Elfyn Llwyd on probation

Thanks to one of David Cornock's tweets, I watched the recording of a debate on the probation service that was held at Westminster on Wednesday.

Elfyn Llwyd managed to secure the debate (which is in itself no mean feat) and it went a long way to highlight just how poorly resourced the service is, and the pressures on those who work in it. A major element in the debate was a thirty page document cataloging some the pressures on the service and in particular how little time officers are able to spend in contact with offenders, and that a far larger part of their time is tied up in administration.

The debate got rather pointed, for the government had been asked if such a document was available, and had said that it wasn't. It's quite "unparliamentary" to say that the government is untruthful, so the term settled on was that the government had "unintentionally misled" Parliament. Maria Eagle's body language at that point spoke far more eloquently than could ever be recorded in Hansard. But she was taking the hit for the government, she herself has only been prisons minister for a few months ... though that few months has co-incided with the government changing its mind about building a 750-or-so place prison in Caernarfon.


It was good to see Elfyn take a lead on this. As a barrister with a lot of experience in criminal cases, he is in a good position to know exactly what he is talking about. Prisons are overcrowded, so whenever the pressure on numbers grows the "safety valve" is to release those serving short terms and put them onto the hands of the probation service. But there is no such fallback for the service, so if they get overloaded the less serious cases have to get dropped completely.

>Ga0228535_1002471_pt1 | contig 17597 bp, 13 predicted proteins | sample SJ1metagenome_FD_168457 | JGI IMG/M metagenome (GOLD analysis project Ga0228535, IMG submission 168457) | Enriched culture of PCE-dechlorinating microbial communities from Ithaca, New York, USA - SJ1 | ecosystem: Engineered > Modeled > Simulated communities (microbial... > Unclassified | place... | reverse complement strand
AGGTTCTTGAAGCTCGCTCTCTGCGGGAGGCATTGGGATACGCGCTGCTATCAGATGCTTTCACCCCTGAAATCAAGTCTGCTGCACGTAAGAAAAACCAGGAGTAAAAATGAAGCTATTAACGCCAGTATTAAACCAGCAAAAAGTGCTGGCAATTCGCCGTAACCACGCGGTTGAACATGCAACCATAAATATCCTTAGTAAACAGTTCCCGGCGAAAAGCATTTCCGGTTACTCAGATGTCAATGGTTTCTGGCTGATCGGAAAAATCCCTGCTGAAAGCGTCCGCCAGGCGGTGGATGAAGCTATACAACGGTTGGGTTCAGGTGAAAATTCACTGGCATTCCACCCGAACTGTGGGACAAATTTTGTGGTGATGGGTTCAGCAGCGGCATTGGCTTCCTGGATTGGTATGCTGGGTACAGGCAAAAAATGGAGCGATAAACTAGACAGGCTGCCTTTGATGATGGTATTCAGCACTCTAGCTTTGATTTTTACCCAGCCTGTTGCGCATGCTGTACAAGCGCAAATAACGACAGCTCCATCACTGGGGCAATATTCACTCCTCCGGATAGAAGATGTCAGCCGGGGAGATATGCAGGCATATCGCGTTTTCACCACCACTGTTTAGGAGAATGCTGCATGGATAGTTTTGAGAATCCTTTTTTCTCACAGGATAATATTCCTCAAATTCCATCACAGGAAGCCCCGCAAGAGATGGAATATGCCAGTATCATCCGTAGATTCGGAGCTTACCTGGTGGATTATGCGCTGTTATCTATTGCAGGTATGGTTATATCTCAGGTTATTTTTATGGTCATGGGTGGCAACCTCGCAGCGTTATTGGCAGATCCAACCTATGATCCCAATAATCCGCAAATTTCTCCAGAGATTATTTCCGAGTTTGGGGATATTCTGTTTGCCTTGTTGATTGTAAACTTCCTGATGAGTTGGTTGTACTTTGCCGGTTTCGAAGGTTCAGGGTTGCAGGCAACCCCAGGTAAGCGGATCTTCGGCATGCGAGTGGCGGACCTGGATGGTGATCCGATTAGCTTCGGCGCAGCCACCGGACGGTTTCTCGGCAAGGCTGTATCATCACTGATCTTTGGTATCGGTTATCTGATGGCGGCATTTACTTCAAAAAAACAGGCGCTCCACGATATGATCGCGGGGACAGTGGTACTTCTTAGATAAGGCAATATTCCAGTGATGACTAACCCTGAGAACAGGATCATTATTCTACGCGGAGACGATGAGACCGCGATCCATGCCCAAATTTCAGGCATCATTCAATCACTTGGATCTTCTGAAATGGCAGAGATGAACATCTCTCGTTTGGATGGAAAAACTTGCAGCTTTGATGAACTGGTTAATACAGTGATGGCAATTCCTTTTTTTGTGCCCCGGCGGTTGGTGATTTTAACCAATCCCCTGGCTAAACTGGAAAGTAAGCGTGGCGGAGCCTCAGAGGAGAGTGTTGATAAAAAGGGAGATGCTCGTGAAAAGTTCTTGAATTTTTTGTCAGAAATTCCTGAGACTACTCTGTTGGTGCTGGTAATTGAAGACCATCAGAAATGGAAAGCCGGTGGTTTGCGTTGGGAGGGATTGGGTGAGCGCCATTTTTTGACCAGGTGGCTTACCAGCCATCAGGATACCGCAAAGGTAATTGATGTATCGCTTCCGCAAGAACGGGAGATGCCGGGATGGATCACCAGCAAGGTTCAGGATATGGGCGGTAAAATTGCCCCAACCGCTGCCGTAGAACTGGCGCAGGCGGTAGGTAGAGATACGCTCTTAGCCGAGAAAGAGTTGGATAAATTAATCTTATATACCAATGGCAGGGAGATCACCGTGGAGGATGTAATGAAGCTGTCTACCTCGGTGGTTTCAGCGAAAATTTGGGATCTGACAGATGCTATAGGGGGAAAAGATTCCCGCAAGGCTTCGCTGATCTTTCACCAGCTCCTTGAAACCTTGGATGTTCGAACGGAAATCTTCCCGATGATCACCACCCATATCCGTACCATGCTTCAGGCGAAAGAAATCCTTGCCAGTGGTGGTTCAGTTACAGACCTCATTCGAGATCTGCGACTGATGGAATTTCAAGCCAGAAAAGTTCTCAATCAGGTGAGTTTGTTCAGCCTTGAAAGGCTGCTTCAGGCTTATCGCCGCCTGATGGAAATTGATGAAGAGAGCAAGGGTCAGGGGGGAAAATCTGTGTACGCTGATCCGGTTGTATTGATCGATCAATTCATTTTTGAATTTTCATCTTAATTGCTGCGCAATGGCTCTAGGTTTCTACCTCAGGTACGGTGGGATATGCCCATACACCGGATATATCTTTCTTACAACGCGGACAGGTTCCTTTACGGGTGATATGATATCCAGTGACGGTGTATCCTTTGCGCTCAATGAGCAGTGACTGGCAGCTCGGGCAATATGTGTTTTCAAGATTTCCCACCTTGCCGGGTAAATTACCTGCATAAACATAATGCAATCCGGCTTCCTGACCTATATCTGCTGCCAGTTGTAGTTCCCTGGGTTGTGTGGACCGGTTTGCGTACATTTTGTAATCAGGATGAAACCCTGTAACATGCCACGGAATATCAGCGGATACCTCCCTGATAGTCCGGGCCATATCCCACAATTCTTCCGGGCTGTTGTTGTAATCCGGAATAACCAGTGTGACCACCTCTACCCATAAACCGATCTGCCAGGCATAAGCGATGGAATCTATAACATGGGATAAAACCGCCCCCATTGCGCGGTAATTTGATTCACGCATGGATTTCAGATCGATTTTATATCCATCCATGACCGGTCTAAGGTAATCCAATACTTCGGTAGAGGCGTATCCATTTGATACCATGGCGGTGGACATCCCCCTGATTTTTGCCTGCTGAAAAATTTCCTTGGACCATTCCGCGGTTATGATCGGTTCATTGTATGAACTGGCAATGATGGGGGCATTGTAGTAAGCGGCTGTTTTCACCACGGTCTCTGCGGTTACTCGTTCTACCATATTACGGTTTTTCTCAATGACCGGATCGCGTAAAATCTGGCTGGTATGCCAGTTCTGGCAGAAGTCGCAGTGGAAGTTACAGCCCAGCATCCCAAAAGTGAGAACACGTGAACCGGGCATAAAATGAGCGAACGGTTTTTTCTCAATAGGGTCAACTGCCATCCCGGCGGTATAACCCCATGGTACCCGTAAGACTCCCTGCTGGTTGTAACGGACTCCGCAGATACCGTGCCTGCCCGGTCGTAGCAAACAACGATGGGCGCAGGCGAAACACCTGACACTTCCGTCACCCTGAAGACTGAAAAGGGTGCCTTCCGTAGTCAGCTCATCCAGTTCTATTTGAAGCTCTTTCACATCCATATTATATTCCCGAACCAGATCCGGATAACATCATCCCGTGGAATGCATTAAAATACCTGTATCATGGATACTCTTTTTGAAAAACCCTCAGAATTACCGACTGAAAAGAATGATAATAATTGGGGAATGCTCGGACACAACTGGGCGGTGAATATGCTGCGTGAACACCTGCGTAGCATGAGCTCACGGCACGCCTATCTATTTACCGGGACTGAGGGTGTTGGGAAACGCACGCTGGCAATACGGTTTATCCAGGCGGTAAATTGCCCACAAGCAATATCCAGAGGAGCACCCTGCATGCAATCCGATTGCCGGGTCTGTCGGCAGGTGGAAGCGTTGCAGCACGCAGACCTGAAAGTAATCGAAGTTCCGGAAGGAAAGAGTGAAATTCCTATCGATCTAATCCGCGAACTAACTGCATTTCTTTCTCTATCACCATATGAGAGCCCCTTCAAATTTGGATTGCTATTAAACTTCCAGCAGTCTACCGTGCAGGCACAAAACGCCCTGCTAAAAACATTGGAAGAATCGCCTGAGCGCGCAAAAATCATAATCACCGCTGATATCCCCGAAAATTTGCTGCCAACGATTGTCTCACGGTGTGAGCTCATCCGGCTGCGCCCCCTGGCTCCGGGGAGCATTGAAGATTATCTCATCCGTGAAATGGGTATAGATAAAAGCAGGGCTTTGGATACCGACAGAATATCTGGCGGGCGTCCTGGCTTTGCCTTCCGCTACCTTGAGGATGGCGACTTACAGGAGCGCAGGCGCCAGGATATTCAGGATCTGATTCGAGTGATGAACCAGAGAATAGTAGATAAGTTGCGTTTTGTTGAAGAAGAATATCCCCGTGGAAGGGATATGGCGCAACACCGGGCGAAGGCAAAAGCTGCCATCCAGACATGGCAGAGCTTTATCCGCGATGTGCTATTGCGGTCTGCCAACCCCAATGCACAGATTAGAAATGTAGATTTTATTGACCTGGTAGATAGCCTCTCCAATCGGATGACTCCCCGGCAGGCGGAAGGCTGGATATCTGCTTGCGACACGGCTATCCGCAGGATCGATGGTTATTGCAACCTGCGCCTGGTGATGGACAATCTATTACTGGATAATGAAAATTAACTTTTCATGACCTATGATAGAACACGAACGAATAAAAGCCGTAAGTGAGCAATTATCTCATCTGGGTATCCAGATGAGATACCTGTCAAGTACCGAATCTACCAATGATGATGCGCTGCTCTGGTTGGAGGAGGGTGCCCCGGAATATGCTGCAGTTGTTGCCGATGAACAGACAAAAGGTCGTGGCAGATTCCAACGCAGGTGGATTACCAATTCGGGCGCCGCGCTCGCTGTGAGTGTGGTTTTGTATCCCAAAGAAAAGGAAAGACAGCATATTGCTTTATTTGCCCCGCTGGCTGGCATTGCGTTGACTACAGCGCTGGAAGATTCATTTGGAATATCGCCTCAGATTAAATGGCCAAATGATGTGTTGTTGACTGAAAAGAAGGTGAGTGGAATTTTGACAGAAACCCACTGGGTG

This is a subject on which it's best not to make any party political points. People in every party are all too well aware of the problem, so it is not really a political policy problem, it is more of a structural problem. From my point of view the NOMS (National Offender Management Service) for England and Wales is much too big to be able to effectively link with the other services—social services, education, health—which need to work together in order to minimize the risk of re-offending. Those other services are administered at a more local level, so to my mind it would make sense for NOMS to be dismantled and re-constructed as smaller units.

A unit the size of Wales would be just right.

Update - 18:00

Or perhaps that should be backdate, since I don't know how I missed this interview. For those who don't want to listen to a one-and-a-half hour debate, this sums up what was eventually said quite nicely:


But it's still worth seeing Maria Eagle getting tetchy ... and what led to her finishing the debate by calling Elfyn an irritant. This was his reply:

The Minister's description of me as deeply irritating is probably the best compliment I have had in my political life, so I am grateful to her.

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